Colorado is overhauling the laws governing how the oil and gas industry operates in the state. The legislation seeks to put more protections on public health, safety and the environment as it relates to oil and gas development. (3/7)
Oil busting: The Colorado State Senate Transportation & Energy Committee has passed a bill which the American Petroleum Institute (API) says “threatens hundreds of thousands of jobs.” In an organization statement posted on its website, the API said bill SB19-181 would “at the very least hinder, if not prohibit” energy development in Colorado. (3/8)
Sage grouse habitat issue: The US government received bids for about 70 percent of the land it offered at a large oil and gas lease sale in Wyoming last week, held over the protests of conservationists who argued the area was critical habitat for wildlife, including a threatened bird. (3/4)
Alaska’s dream of building a massive liquefied natural gas (LNG) export terminal could be coming to an end. For years, former Alaska Gov. Bill Walker pushed the massive $44 billion capex intensive project as a way to offset decades of dwindling oil production in the country’s largest state. To date, some $260 million has been spent by the AGDC on the Alaska LNG project. New governor Michael Dunleavy, who took office in December, is taking a different approach. (3/6)
Alaska Gas Line Development Corp said on Wednesday it received the last major federal permit needed before it can decide on its proposed $10 billion Alaska Stand Alone Pipeline to supply natural gas to in-state consumers. (3/7)
The first US floating liquefied natural gas (LNG) project continues to plan future steps in its progress despite the U.S.-China trade war, a top manager at one of the project’s partners told Reuters on Thursday. The first US floating LNG project, Delfin LNG, is planned to be located nearly 50 miles off the Louisiana coast in the US Gulf of Mexico. (3/8)
EV supercharging: Tesla announced that it is introducing V3 Supercharging, which will support peak rates of up to 250 kW per car. V3 represents a new architecture for Supercharging. A new 1MW power cabinet with a similar design to Tesla utility-scale products supports the peak rates of up to 250kW per car. At this rate, a Model 3 Long Range operating at peak efficiency can recover up to 75 miles of charge in 5 minutes. (3/8)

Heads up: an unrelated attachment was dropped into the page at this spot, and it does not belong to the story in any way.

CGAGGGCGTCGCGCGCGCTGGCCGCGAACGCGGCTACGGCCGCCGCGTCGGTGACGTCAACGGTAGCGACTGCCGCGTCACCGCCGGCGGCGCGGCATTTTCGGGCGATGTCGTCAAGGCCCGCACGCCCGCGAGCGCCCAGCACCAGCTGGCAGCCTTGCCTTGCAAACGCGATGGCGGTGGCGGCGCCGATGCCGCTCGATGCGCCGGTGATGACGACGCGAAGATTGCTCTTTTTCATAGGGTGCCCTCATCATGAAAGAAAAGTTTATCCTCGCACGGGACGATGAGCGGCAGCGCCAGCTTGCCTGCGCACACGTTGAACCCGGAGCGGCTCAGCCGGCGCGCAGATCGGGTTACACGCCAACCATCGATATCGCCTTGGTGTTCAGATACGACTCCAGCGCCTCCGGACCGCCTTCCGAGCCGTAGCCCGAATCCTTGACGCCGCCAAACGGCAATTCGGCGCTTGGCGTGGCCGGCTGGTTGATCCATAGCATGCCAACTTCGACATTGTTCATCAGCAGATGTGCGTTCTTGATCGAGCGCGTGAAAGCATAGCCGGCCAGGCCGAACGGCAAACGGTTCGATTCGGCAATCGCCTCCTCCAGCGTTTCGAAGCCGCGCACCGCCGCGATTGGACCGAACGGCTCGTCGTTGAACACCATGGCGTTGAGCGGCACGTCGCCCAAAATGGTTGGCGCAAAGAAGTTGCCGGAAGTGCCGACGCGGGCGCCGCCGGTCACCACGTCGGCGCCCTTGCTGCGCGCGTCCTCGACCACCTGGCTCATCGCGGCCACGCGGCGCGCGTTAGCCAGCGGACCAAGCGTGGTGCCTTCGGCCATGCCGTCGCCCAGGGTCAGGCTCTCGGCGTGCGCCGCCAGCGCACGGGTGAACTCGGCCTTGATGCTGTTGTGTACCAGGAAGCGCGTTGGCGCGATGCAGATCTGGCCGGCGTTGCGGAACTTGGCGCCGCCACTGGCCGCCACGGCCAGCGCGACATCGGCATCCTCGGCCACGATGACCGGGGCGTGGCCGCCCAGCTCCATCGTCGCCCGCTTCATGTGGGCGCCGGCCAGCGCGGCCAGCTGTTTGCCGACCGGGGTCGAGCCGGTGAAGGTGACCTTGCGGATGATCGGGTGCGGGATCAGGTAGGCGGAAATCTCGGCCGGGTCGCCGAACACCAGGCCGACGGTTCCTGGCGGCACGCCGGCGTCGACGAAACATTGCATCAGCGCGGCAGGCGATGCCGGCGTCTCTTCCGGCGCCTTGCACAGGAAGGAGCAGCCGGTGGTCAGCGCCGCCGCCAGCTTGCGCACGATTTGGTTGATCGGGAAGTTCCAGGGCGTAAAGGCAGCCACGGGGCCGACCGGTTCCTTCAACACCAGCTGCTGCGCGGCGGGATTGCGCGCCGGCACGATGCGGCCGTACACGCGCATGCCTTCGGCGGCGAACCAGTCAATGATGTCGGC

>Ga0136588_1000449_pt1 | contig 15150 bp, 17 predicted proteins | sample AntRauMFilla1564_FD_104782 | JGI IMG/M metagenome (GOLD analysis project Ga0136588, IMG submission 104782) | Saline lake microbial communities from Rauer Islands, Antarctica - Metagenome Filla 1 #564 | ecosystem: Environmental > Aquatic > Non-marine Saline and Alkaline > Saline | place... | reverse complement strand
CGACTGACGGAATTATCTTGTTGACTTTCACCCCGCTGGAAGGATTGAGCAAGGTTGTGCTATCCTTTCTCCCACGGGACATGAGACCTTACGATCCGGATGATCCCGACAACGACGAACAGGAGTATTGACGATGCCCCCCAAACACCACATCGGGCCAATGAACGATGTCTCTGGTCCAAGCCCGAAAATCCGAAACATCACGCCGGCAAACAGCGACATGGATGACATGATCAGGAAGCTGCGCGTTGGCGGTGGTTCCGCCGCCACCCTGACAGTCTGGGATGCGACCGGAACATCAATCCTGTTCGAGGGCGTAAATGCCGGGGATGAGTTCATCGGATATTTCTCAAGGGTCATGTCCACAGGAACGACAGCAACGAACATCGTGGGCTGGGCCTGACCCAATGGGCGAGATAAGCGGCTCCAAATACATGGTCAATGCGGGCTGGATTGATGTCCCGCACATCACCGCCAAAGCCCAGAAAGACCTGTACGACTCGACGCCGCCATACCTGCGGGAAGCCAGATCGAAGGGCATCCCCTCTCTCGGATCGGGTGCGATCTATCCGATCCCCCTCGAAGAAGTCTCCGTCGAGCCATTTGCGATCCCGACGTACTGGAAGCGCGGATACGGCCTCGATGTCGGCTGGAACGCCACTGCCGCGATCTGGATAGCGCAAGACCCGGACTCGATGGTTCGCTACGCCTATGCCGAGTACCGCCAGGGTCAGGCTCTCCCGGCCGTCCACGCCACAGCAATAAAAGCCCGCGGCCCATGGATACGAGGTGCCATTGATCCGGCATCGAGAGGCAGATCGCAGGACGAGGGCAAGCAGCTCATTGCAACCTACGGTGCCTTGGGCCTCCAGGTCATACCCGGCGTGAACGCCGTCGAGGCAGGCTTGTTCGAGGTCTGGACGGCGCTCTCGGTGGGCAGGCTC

VW and EVs: One of the world’s largest carmakers, Germany’s Volkswagen AG, is betting big on electric vehicles and e-mobility with a war chest of around US$50 billion to challenge Tesla, which, for the time being seems unfazed by the increasingly crowded EV market. (3/7)
UK wind: The UK has announced a new target to source a third of its electricity from offshore wind by 2030 but faces criticism for not setting more ambitious goals to reduce carbon emissions. The agreement is the first sector deal for renewable energy and follows a period of rapid growth of wind power, which accounted for 17 per cent of the country’s electricity generation last year. (3/7)
Germany’s RE: Combined wind and solar generation in Germany is forecast to reach a record high this week after Monday’s total narrowly missed the country’s daily all-time high. Wind power covered 64 percent of German power demand on Monday and has been Germany’s single biggest source of electricity year to date. The surge in renewables is expected to push average German weekly spot power prices down to levels seen last spring. Widening the view, across Europe wind power covered 24 percent of electricity demand Monday. (3/6)
Efficiency backsliding: LED light bulbs are already on the shelf, work great, last longer, use one-sixth of the power of an incandescent bulb, and are gaining sales dramatically. Efficiency advocates worry that the Trump administration could slow the pace of this lighting revolution by pushing back some supportive rules established during the Obama administration. (3/9)
Greenland’s 660,000-square mile ice sheet contains enough fresh water to flood coastal cities around the world. Warm air over the sheet is causing it to melt, but new work reveals that rainfall is also causing more melting than previously thought. (3/9)
BP climate strategy: BP said that it would support a call from a group of institutional investors to expand its carbon emissions reporting and to describe how BP’s strategy is consistent with the goals of the Paris Agreement in yet another pledge by Big Oil to start taking investor demands on climate action seriously. (3/6)